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    Social trust, the willingness to rely on those with formal responsibility to develop policies and make decisions, facilitates effective management of environmental issues, including wildlife management. National polls suggest that the public trusts government agencies to solve environmental problems, yet such trust is low (or non-existent) in areas of controversy, such as the protection of threatened and endangered species. This study explored the role of social trust in understanding views of threatened and endangered species management in the National Forests of southern California. The 127 participants surveyed lived in or near a National Forest or were recreational and/or other users of the National Forest. The results suggest that trust in Forest Service management of wildlife relates to perceived similarity between individual values regarding species protection and Forest Service values. Participants who believe the Forest Service shares their values have a high trust; those who believe the Forest Service does not share their values have a low trust. The most trusting tend to believe that species protection should be the primary principle guiding forest management and that the Forest Service consistently operates according to these principles. Those low in trust believe forest management should be based on the fulfillment of human needs; they perceive that the Forest Service operates inconsistently according to their values. The study suggests that social trust is a significant predictor of approval of species management practices.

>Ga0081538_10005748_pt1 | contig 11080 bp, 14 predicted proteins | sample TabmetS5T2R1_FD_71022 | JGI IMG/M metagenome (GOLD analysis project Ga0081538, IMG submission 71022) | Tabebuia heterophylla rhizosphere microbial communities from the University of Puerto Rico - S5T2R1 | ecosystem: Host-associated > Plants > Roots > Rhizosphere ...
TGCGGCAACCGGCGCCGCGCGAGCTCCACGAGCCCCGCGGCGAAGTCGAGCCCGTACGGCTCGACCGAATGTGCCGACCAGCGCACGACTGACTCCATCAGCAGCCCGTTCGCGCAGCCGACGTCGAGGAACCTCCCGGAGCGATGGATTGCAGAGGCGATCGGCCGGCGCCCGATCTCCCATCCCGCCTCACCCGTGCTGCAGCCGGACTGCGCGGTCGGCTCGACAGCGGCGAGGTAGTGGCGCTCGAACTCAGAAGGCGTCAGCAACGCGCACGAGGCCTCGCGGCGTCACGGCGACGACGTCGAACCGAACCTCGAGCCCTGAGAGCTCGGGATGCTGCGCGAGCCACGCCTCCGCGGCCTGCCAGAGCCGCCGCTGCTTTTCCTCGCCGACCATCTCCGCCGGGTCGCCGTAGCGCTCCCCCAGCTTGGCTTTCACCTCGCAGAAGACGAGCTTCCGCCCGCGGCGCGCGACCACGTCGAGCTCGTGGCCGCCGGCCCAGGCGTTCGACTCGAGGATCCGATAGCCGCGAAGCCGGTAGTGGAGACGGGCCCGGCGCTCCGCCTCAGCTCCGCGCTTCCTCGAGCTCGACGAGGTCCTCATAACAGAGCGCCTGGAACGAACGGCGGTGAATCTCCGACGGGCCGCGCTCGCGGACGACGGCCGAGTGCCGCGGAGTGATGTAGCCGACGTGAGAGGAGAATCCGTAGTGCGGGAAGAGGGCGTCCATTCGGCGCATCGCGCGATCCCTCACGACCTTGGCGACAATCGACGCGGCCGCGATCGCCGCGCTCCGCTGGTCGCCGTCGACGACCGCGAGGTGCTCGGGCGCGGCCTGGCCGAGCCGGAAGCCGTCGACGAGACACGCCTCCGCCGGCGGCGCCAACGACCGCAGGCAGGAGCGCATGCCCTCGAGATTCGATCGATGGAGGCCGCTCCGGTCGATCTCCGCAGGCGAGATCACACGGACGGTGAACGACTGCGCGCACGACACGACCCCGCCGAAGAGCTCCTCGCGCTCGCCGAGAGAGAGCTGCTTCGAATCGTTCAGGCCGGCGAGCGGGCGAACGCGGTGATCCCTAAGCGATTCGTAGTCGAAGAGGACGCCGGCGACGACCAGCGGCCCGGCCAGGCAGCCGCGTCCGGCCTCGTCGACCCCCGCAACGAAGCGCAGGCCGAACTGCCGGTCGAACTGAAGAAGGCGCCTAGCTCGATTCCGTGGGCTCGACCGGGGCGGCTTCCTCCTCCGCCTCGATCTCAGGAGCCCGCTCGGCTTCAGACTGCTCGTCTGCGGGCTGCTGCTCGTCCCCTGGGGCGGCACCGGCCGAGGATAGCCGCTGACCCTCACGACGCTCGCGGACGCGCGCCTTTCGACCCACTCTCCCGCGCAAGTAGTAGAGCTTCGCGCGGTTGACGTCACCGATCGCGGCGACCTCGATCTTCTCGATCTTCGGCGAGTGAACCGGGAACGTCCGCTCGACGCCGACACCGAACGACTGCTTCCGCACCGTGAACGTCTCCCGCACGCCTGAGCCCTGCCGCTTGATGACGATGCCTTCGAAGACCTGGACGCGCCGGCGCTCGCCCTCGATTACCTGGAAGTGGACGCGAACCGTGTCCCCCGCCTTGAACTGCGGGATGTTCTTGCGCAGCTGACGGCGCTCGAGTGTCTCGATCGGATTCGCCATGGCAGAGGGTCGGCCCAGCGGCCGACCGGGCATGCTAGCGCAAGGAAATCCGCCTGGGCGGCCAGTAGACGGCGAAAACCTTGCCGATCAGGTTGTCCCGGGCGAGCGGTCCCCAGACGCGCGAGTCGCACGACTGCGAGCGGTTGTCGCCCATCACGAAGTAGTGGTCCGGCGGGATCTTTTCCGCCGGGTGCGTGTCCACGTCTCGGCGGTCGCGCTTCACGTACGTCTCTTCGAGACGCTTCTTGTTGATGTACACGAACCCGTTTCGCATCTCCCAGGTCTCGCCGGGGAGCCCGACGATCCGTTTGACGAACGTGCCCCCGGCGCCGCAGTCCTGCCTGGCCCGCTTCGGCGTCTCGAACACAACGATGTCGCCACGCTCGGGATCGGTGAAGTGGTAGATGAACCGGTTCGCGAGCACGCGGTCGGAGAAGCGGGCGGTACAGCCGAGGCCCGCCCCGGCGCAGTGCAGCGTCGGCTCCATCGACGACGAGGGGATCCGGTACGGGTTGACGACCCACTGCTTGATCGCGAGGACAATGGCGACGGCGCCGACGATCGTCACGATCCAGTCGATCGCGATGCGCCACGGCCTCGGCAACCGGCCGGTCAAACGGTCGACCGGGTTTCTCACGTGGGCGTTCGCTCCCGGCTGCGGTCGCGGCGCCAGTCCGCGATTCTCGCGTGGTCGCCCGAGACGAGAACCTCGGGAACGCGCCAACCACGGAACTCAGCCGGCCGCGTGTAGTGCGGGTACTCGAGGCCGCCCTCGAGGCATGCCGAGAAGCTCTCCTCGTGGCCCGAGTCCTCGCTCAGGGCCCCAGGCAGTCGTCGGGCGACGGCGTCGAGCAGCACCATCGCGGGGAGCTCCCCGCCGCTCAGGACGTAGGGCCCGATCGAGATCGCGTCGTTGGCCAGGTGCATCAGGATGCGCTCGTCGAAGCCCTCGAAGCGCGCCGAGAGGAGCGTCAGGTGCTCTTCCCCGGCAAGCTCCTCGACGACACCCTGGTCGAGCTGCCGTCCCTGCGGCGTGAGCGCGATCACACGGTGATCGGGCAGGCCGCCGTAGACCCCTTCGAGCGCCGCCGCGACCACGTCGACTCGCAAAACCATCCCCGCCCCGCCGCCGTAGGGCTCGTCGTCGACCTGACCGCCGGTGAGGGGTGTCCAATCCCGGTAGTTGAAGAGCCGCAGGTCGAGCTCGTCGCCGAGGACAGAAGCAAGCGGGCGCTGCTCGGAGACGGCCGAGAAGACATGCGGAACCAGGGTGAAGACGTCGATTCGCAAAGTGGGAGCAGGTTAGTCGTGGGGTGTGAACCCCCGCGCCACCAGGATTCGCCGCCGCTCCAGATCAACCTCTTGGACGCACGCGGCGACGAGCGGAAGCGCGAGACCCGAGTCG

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    Cvetkovich, George T.; Winter, Patricia L. 2002. Social trust and the management of threatened and endangered species: A study of communities of interest and communities of place. Res. Paper PSW-RP-247. Albany, CA: Pacific Southwest Research Station, Forest Service, U.S. Department of Agriculture; 65 p.


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    social trust, threatened and endangered species management, communities of interest, communities of place

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